Ice Hotel (Quebec)

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Ice Hotel
Hôtel de Glace (12665786284).jpg
General information
LocationSaint-Gabriel-de-Valcartier, Quebec, Canada
Coordinates46°56′38″N 71°28′30″W / 46.943966°N 71.475037°W / 46.943966; -71.475037
OpeningJanuary 1, 2001[1]
Technical details
Floor count1
Other information
Number of rooms44

The Ice Hotel (French: Hôtel de Glace) in Saint-Gabriel-de-Valcartier, Quebec, Canada is the first and only true ice hotel in North America.[2]


The Ice hotel opened on New Year's Day in 2001.[1] For its first year, it was located in Montmorency Falls Park, on the outskirts of Quebec City,[1] with plans to move to the nearby Duchesnay resort in Sainte-Catherine-de-la-Jacques-Cartier for its next year. It had been built there from 2002 to 2010. In 2011, the Hôtel de Glace moved to a new site, in the Charlesbourg neighbourhood of Quebec City. It was built there until 2016/2017.[1]

The hotel was located 5 km north of downtown Quebec City, on the first slopes of the Laurentian mountains, in the Charlesbourg borough. It is the first and only ice hotel in North America and is built each December for an opening date in early January. The hotel has a three-month lifespan each year before being brought down in April.[3] It had 11 double beds when it first opened in 2001. It has now 51 double beds, all made of ice and followed by a solid wood base and comfortable mattress. When the time comes, a cozy sleeping bag, an isolating bed sheet and a pillow are delivered to the rooms. Only the bathrooms are heated and located in a separate insulated structure.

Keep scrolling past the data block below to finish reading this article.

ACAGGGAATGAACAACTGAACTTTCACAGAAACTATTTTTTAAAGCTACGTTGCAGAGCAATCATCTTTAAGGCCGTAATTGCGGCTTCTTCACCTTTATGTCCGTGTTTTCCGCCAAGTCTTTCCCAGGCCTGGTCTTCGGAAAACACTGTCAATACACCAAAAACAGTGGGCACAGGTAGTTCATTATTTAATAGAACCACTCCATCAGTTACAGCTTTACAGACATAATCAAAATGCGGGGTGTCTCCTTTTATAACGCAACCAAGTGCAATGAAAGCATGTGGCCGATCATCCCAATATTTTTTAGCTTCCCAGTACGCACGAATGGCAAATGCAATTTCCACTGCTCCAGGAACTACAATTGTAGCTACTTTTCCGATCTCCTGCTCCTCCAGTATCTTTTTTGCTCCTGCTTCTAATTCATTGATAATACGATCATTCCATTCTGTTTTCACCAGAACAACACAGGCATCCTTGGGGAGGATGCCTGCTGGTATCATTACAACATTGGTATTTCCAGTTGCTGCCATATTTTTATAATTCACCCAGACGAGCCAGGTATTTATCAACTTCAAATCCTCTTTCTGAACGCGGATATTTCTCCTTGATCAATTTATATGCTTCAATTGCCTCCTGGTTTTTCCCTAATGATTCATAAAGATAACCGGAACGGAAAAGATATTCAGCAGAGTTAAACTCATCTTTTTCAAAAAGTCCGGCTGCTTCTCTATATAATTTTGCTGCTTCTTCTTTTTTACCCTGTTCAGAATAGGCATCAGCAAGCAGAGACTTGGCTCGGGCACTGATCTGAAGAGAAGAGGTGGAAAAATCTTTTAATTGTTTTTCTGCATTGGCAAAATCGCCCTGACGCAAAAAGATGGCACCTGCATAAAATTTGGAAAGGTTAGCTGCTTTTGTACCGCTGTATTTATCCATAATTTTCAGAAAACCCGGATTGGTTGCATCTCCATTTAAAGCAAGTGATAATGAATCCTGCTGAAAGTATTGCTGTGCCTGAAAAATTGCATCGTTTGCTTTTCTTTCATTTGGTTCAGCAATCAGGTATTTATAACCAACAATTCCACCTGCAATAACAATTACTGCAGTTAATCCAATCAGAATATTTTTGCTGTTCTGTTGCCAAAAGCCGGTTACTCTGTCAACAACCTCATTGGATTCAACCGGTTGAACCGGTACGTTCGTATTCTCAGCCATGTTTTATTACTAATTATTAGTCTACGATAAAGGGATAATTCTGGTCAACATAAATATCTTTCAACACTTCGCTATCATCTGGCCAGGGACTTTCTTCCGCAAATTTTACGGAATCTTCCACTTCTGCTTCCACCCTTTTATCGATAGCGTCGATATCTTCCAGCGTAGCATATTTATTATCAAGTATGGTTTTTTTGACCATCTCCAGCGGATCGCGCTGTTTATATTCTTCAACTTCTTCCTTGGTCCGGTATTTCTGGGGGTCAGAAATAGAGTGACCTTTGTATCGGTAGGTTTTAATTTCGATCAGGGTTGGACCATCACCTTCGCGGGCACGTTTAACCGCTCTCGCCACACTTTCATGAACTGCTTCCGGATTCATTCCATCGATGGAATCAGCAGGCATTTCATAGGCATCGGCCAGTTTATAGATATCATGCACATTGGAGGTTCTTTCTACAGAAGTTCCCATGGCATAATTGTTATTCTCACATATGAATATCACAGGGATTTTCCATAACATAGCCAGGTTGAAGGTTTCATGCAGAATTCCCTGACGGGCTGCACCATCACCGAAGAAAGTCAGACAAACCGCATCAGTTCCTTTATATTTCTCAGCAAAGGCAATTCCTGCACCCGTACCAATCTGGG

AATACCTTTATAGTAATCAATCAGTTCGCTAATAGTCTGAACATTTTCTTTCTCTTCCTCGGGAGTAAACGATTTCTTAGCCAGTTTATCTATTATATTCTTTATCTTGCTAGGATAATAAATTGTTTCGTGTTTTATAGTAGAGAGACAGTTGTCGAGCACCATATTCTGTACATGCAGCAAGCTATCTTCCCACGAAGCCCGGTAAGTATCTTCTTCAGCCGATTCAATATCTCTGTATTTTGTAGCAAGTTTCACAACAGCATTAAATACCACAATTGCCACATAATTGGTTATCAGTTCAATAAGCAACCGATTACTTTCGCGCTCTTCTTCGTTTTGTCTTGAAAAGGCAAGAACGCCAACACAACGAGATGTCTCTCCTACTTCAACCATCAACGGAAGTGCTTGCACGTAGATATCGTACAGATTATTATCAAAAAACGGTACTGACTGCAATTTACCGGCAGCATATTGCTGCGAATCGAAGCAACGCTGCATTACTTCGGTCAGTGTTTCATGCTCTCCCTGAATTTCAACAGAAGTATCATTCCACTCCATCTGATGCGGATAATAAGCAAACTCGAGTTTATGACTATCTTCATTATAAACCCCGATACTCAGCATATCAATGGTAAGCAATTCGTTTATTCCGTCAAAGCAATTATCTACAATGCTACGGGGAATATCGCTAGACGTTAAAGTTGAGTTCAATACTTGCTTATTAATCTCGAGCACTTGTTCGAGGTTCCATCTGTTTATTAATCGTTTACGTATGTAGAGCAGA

It takes about a month and a half to build with 50 workers. The Hotel makes its own snow using a special mixture to adjust the humidity.[3] It is built with metal frames, it is allowed to harden for a few days, and then the frames are removed.[3] The hotel is made of 30,000 tons of snow and 500 tons of ice and the walls are up to four feet thick.[3]

In 2017 the hotel moved to its current home at the Valcartier Vacation Village, a large family resort in Saint-Gabriel-de-Valcartier that also has a large indoor water park, winter tube slides, and an outdoor water park in the summer.


Ice Hotel Chapel, Quebec (February, 2006)
Same Chapel from afar

The hotel is usually made (the architecture and size may vary from season to season) in arches of 16 feet (5 m) over rooms, and larger and higher spaces for a grand hall, a chapel, a bar and a grand ice slide. The walls are over 4 feet (1.2 m) thick on average. All furniture is made of ice. As in the Kiruna ice hotel, the bar serves drinks and cocktails in ice glasses.

Amenities include indoor heated washrooms and outdoor hot tubs.[4]

Tourist site[edit]

The hotel has been described as a "tourist hotspot"[3] and is backed by Quebec's tourism department.[5]

Tours are available in French and in English, seven days a week, and the hotel is otherwise open to the public.[5] After the thirteenth season, the official statistics reported over a million visitors and 43,000 overnight guests.[4] In its fifth season, it hosted around 70,000 tourists.[3]


There is a chapel where weddings are celebrated. The Hôtel de Glace has been described as one of the "10 dream wedding locations."[6]

After the Thirteenth season, 275 weddings had been conducted since its opening.

See also[edit]


  1. ^ a b c d Business brisk at Quebec's 'ice hotel' Archived 2016-08-14 at the Wayback Machine, CBC, January 2, 2001
  2. ^ First Ice Hotel on Continent to Open in 2002 Archived 2011-06-09 at the Wayback Machine, Akron Beacon Journal, December 24, 2000
  3. ^ a b c d e f Ice Hotel Is Tourist Hotspot Archived 2008-11-04 at the Wayback Machine, CBS News, Brian Dakss, January 6, 2006
  4. ^ a b Ice Is Nice for a Winter Wedding Archived 2021-01-25 at the Wayback Machine, The New York Times, Susan Catto, December 19, 2004
  5. ^ a b Visitors warming up to Quebec's ice hotel[permanent dead link], The Jamaica Observer, Tania Fuentez, May 25, 2003
  6. ^ 10 dream wedding locations Archived 2009-06-01 at the Wayback Machine, Irish Independent, Ian McCurrach , May 27, 2009

External links[edit]

Coordinates: 46°56′38″N 71°28′30″W / 46.943966°N 71.475037°W / 46.943966; -71.475037